North Texas hospitals getting extra healthcare workers from state as hospitalizations rise

Local hospitals got word Thursday that reinforcements are on the way.

Roughly 1,000 hospital staffers will soon supplement North Texas facilities. Those healthcare workers will likely have a tall task ahead.

There are projections hospitalizations could eclipse levels we’ve seen in the pandemic.

North Texas hospitals have reached a critical moment, needing North Texans to help turn the omicron wave around.

A new model from UT Southwestern predicts Dallas County hospitals will see 1,200 patients hospitalized at the same time by the end of the month. That would be the highest level seen in the pandemic.

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This time around, more staff are not able to take care of patients with the virus impacting them as well.

Steve Love is with the DFW Hospital Council.

"But based on the end of the discussions as we went around the region, 10 to 15% of the hospital staff is out every day.

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Hospitals got some good news Thursday.

The state of Texas will supply 1,000 extra staffers to hospitals over the next few days across 19 counties in the North Texas area.

Love says it is good news, but more are needed.                

"When I look at some of the requests that are made, the hospitals make a request to the state through the RAC, that number is sometimes as high as 4,000," he said.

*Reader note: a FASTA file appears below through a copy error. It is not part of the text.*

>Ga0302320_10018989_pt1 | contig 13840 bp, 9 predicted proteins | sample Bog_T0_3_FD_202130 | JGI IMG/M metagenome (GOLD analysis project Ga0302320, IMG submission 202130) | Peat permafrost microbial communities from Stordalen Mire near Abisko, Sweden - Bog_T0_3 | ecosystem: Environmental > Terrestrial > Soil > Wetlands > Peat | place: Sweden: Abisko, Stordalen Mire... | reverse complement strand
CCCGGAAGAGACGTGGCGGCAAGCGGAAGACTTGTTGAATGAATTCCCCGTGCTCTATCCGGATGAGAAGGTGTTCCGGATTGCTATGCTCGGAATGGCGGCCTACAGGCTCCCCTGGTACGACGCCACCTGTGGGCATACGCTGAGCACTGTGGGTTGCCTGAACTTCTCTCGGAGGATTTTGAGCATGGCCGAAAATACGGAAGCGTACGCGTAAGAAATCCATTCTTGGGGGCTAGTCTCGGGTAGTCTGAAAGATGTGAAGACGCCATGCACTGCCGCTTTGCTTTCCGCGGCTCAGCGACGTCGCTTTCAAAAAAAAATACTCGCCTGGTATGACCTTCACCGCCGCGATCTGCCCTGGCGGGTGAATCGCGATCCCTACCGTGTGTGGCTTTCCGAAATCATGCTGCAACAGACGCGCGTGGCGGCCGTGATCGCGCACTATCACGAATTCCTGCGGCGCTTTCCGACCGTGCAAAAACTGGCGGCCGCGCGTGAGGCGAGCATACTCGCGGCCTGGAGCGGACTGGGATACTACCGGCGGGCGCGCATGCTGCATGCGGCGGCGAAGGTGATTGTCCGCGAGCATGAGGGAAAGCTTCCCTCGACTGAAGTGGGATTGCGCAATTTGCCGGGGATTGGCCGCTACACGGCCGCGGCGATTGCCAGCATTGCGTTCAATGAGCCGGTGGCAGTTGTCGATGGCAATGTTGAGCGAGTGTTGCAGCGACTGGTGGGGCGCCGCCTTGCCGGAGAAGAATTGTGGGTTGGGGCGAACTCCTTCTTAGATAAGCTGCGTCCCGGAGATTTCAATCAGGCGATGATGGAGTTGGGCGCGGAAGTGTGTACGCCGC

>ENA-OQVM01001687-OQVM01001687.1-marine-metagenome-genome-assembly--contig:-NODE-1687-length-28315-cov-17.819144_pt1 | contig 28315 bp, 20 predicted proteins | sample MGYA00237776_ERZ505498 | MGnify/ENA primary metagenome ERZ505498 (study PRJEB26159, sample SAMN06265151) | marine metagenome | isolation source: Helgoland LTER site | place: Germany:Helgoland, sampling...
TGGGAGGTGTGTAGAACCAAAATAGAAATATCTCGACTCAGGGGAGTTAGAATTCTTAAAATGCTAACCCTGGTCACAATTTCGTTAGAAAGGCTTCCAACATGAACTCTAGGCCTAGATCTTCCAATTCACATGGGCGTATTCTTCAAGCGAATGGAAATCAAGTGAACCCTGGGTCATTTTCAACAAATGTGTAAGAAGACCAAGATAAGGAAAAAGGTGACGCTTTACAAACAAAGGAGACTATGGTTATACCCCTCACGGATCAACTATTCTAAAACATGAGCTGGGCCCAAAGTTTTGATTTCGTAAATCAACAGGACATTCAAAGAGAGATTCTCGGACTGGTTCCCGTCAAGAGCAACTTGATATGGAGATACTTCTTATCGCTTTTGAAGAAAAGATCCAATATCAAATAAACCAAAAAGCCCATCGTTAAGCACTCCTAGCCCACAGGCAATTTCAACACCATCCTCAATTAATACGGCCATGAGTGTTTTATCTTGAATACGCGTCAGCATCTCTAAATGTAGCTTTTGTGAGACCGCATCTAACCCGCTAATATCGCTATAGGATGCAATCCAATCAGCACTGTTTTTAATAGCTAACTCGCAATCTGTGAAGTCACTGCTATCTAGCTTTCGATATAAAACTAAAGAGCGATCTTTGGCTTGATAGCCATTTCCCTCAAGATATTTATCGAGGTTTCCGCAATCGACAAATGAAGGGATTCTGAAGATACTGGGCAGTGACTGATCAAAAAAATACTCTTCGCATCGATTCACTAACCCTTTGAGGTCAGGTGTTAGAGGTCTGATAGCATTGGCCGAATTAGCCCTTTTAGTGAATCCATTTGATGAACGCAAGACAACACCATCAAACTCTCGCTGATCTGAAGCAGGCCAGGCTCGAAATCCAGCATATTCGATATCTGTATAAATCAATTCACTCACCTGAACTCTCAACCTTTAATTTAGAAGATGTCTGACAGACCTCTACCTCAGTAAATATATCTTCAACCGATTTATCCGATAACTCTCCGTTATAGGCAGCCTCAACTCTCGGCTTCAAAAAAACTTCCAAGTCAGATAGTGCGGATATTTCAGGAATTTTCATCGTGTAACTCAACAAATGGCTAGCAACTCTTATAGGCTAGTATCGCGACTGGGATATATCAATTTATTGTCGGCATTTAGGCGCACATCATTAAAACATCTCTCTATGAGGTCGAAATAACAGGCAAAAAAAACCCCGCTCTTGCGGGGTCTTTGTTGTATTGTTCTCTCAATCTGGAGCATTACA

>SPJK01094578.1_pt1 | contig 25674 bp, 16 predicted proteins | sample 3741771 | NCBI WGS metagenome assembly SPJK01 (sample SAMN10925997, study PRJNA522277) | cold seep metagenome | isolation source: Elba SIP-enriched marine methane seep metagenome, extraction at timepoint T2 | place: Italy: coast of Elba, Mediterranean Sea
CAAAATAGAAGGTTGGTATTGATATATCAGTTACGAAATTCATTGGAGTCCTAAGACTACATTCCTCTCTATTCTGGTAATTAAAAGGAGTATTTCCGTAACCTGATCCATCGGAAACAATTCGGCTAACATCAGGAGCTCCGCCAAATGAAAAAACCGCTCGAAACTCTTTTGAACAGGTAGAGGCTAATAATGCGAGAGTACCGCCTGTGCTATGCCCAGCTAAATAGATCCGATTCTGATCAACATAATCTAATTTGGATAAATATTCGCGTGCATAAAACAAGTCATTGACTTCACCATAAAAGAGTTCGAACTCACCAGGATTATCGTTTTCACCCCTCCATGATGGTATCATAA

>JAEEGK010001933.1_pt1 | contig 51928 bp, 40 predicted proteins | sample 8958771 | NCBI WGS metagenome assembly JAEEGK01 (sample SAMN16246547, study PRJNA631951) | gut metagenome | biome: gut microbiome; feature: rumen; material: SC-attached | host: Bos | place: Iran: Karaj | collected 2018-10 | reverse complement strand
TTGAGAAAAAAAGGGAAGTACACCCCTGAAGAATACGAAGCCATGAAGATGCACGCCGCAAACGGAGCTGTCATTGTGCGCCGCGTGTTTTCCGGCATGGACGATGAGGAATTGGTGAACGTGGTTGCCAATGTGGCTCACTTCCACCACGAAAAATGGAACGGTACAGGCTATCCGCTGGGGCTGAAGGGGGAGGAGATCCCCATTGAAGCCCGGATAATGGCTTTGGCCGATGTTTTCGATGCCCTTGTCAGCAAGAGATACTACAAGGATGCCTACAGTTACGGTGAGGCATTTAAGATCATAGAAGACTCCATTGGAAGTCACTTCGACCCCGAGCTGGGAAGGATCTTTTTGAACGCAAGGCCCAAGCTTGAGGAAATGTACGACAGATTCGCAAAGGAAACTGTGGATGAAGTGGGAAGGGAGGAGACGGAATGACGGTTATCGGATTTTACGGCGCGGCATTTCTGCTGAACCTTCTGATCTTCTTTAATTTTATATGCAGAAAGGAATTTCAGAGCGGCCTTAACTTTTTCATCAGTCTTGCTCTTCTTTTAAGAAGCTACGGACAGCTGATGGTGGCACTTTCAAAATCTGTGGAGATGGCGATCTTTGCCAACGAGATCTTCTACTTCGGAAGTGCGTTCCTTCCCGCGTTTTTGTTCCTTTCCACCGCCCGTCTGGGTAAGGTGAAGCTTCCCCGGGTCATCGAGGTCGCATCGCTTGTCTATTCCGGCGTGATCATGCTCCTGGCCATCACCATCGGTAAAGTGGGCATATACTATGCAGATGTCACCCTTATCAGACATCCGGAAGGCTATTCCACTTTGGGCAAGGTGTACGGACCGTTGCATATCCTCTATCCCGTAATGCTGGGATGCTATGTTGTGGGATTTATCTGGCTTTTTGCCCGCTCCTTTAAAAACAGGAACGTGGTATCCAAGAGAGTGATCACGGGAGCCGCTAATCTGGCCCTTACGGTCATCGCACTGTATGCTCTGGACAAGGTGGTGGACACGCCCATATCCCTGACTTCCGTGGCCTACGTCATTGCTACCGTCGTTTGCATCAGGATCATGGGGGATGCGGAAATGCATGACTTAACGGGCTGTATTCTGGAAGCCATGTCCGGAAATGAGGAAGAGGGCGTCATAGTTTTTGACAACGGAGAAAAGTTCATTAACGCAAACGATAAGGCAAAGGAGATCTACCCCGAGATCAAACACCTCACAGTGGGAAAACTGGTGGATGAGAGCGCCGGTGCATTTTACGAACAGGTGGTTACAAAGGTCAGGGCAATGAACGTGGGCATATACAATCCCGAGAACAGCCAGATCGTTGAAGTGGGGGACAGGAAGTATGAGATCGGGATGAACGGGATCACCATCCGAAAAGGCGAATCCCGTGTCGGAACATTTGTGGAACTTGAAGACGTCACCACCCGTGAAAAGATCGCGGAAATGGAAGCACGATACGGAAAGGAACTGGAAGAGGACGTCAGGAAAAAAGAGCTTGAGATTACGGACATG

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While along with the unvaccinated, many vaccinated are also catching the omicron variant, doctors say it is still primarily those who are not vaccinated filling hospital beds.

JPS Hospital in Fort Worth released data Thursday showing of 175 COVID-19 patients in the hospital. 145 of them are not vaccinated. That’s 82%.

Hospitals are asking people, regardless of vaccination status to wear masks and distance. To help yourself and healthcare workers on the frontline out.

"We need to do that now, even though you're vaccinated. Even though you've had your booster, and you may get infected," Love said. "And you probably won't be very sick. In fact, you may even be asymptomatic. You could still spread this virus, and we've got to knock down the spread."

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As for the projections on hospitalizations, UT Southwestern researchers noted that gaps in data due to the holidays may actually lead to an underestimation of the current number of people hospitalized for COVID-19, which could mean the trajectory of hospitalizations is already underestimated.